MADISON, Wis. -- Ask any of Michael Caputo's teammates or coaches, and the first word used to describe him is tough. It is perhaps his greatest quality on the football field for Wisconsin, where he is unafraid to stick his neck into a play and unleash a bone-rattling hit on any player who squeezes into the secondary.
Being tough has served Caputo well in his football career. Toughness allowed him to earn double-digit scholarship offers from the likes of Wisconsin, Pittsburgh, Penn State, Ohio State, Michigan State and West Virginia as a blue-collar safety from Imperial, Penn.
But toughness -- and a bit of stubbornness -- also comes with a price. Toughness led Caputo to play through pain others would not endure.
Toughness prompted him to tell doctors to postpone surgery so he could participate in last year's Rose Bowl despite a protruding disc in his spinal cord.
"It was pretty painful," Caputo said. "It got to the point where it was hard to walk a little bit sometimes. At that point, I was like, 'Yeah, I should probably get this checked out about now.'"
Toughness also helped Caputo last winter deal with the frightening possibility that his football career could be over, though fear couldn't help but creep in, too. It happened to Caputo two weeks before his scheduled surgery on a second appointment to see his doctor.
"The doctor was either going to tell me we can get it fixed and you can play or we can get it fixed and chances aren't so good," Caputo said. "That was probably the scariest moment. On that drive there, I dont think I've ever been that nervous in my life."
Caputo saw Dr. Thomas Zdeblick, the director of the University of Wisconsin Spine Center, and was told that yes, he could physically play football again following a 12-week recovery process from fusing two vertebrae in his neck. He was also told the rest would be up to him because some players struggled to handle the mental stress of returning to hard hitting.
The surgery took place in early February, and 12 weeks later, Caputo was back to focusing on his goal of earning playing time as a redshirt sophomore. After all, what are a couple of fused vertebrae to someone so tough that he considered playing even if his injury status hadn't improved?
"To be honest with you, I thought about just trying it out anyway," Caputo said. "Just to see. If I'm not going to play anymore, I want to be really injured. At one point, if I know that I can't play, then I'll be like, 'OK then I'll accept it.'"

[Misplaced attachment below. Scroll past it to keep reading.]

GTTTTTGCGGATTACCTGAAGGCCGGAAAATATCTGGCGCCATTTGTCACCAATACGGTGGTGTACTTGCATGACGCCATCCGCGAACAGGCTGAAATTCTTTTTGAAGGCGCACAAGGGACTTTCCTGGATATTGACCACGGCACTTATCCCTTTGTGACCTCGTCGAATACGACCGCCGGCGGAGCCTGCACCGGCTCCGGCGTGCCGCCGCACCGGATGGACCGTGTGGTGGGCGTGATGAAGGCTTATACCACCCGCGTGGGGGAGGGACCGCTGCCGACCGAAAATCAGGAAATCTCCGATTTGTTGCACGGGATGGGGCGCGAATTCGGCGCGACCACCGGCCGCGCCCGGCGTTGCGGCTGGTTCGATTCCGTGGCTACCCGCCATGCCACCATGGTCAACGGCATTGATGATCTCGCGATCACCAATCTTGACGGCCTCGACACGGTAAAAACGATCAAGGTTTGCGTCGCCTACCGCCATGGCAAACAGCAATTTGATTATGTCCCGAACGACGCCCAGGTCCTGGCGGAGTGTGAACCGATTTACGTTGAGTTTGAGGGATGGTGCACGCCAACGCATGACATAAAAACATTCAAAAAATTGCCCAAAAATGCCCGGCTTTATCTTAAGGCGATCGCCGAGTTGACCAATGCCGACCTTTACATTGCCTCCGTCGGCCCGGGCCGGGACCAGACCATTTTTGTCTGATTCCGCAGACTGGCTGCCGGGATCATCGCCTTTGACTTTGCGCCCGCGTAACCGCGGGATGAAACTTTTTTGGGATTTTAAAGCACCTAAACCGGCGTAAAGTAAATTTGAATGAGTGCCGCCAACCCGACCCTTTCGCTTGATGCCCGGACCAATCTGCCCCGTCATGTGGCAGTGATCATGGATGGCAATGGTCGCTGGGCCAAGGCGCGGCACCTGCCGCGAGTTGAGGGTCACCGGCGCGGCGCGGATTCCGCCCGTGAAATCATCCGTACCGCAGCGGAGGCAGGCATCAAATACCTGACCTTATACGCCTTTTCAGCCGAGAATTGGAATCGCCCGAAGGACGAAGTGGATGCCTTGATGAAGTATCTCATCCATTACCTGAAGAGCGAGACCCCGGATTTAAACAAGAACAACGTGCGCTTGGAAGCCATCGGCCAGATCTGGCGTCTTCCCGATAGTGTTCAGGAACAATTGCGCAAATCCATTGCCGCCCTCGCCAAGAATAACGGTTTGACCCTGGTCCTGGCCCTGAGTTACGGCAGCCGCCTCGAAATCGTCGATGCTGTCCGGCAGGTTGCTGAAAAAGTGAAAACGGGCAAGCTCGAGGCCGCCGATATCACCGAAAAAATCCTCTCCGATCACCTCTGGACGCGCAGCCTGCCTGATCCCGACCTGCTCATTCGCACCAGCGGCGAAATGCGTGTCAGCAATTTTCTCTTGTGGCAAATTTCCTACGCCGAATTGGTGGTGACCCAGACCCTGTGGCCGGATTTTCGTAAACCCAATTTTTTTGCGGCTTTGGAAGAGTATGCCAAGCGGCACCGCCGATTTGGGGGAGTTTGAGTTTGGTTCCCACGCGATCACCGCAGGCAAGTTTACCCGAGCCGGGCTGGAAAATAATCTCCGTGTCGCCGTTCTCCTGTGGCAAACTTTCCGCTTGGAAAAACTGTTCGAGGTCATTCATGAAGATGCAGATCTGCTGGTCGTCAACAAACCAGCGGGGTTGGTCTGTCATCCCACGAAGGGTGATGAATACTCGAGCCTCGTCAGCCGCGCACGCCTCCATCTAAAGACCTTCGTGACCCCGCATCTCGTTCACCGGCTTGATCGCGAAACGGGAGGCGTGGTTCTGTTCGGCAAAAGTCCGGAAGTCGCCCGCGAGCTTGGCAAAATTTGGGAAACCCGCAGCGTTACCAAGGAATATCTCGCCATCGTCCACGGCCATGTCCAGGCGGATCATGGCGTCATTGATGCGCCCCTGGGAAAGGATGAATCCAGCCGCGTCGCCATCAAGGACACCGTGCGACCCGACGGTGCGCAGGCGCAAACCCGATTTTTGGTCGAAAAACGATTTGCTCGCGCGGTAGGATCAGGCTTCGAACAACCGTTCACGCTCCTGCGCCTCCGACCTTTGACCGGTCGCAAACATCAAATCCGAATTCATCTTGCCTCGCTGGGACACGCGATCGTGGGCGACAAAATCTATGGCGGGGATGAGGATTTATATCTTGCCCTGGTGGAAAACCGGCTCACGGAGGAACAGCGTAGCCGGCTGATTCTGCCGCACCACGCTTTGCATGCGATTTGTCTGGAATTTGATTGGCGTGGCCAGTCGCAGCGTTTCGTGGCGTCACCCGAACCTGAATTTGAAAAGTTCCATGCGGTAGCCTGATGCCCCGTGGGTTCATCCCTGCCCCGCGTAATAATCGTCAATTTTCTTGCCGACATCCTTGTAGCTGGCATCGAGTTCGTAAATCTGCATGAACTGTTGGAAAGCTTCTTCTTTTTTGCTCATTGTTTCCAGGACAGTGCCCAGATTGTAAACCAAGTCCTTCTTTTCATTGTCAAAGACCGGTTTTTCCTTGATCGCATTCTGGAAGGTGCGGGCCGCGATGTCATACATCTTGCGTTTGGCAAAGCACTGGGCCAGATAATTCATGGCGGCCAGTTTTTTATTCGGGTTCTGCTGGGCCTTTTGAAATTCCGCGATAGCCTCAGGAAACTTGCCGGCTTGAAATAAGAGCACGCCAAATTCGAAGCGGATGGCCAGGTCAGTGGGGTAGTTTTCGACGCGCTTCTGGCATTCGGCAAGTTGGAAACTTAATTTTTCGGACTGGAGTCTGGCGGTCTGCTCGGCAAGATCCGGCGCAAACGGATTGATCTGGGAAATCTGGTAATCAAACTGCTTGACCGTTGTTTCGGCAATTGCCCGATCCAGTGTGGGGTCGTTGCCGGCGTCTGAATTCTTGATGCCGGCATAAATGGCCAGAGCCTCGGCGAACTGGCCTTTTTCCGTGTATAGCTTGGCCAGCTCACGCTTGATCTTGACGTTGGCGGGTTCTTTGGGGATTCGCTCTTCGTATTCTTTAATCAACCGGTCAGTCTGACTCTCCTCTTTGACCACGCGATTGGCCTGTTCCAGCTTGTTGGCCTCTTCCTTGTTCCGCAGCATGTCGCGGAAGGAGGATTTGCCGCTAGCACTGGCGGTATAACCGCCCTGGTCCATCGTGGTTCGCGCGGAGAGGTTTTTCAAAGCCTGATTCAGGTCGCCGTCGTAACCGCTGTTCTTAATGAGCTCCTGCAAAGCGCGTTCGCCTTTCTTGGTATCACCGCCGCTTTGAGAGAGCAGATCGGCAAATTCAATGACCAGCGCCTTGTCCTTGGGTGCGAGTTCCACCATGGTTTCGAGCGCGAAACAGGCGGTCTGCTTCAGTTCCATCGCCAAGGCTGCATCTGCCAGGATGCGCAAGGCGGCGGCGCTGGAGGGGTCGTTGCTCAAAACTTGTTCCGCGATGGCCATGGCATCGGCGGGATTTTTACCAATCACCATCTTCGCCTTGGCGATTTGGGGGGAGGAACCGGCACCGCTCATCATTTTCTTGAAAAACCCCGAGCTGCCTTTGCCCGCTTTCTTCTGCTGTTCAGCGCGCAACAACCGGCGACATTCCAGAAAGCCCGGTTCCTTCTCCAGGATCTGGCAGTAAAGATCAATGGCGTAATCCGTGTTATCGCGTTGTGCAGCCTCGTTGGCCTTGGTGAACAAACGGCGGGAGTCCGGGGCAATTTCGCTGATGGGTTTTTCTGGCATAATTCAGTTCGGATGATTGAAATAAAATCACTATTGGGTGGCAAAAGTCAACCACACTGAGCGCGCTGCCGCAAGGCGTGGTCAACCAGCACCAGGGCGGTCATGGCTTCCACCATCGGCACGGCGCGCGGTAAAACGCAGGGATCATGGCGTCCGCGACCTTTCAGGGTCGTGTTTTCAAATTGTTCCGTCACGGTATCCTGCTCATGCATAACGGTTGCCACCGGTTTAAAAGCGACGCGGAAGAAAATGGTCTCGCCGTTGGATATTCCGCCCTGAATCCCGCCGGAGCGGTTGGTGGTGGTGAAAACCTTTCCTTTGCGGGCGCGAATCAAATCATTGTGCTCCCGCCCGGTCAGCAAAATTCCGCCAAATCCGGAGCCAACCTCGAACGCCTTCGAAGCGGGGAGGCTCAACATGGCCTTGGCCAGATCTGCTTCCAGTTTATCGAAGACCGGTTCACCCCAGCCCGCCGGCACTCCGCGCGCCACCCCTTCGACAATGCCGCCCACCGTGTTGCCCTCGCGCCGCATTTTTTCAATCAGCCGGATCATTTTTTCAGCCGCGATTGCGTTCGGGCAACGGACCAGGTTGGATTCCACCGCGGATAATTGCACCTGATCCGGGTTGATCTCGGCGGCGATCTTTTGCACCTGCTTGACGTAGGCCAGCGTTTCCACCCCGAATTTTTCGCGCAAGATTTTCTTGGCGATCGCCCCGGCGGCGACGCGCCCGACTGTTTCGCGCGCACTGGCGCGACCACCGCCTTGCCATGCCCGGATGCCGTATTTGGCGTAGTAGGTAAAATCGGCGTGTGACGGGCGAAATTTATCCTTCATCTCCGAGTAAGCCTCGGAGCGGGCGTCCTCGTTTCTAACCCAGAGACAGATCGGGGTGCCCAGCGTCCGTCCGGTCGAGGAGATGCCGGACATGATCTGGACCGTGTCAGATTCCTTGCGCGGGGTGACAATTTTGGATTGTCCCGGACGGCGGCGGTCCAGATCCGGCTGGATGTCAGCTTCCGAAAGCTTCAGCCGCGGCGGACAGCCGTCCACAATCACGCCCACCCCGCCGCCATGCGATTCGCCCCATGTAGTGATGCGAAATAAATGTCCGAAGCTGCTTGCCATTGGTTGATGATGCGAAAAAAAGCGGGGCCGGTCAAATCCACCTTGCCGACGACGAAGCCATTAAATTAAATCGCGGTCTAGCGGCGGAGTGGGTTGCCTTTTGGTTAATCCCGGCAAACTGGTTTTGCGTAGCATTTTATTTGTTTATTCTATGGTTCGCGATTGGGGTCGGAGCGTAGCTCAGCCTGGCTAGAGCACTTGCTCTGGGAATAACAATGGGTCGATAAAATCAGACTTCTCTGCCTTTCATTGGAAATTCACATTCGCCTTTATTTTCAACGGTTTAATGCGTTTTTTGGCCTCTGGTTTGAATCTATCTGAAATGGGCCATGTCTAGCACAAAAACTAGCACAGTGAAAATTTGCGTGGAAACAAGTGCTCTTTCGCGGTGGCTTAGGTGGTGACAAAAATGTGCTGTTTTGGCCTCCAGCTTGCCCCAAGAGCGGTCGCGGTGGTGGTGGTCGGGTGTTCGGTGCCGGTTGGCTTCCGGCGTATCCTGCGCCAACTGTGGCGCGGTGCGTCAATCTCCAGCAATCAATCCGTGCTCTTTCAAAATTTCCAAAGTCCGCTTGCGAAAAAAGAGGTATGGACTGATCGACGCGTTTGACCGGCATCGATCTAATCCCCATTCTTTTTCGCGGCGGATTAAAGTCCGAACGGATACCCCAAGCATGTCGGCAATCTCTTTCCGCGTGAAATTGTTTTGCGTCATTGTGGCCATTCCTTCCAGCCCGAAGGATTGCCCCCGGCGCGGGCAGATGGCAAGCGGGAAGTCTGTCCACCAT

Fortunately for Caputo, he never reached that point.
When fall camp began, the starting safety spot next to Dezmen Southward was open. Leo Musso earned repetitions with the first-team during the early portion. But Caputo starred when practices went full pads -- when hitting and instincts and toughness are rewarded.
"I just kind of approached it that I would come out, just play football the way I know how to play and do everything right," Caputo said. "Get the mental aspect down, the playbook, hit people. So I just came out and figured if that doesnt get the job done, then I dont know what will."
Badgers safeties coach Bill Busch said Caputo quickly emerged as the clear-cut best safety to play alongside Southward, and his ability and confidence has only improved as he has taken over the starting role. This season, Caputo ranks second on the team with 20 total tackles.
"We ask him to do a lot of things and go all over the place," Busch said. "His flexibility and his ability really clicked in maybe more about the second game. All of a sudden, his football intelligence, which he always had, you could tell the game really slowed down for him. He was like, 'I got this. I understand what coach is saying. I know what's going on. I know the situation.'"
Busch acknowledged he was prepared to go into the 2013 season without Caputo, who missed all of spring practices while recovering from surgery. But his presence has helped shore up the secondary and provided Wisconsin with another tough-nosed defender willing to do whatever coaches ask of him. Those traits will come in especially handy when No. 23 Wisconsin faces its most difficult test on Saturday at No. 4 Ohio State.
"For him to come back and to play and to be pain free and to move like he moves is impressive," Badgers defensive coordinator Dave Aranda said. "And it's a credit to him. What he brings is a great awareness in the low zones, a great physicality. He's a good blitzer. We're using those strengths. I think he's going to be a playmaker in this game. He's going to have a lot of snaps."
Caputo said he had learned to appreciate his opportunities more now that he has felt the possibility of losing the game he loves. He thinks about those opportunities, he says, when he lays down to go to sleep. And he recognizes that, over the past nine months he has come an awfully long way.
"Yeah," Caputo said. "It's a good feeling."
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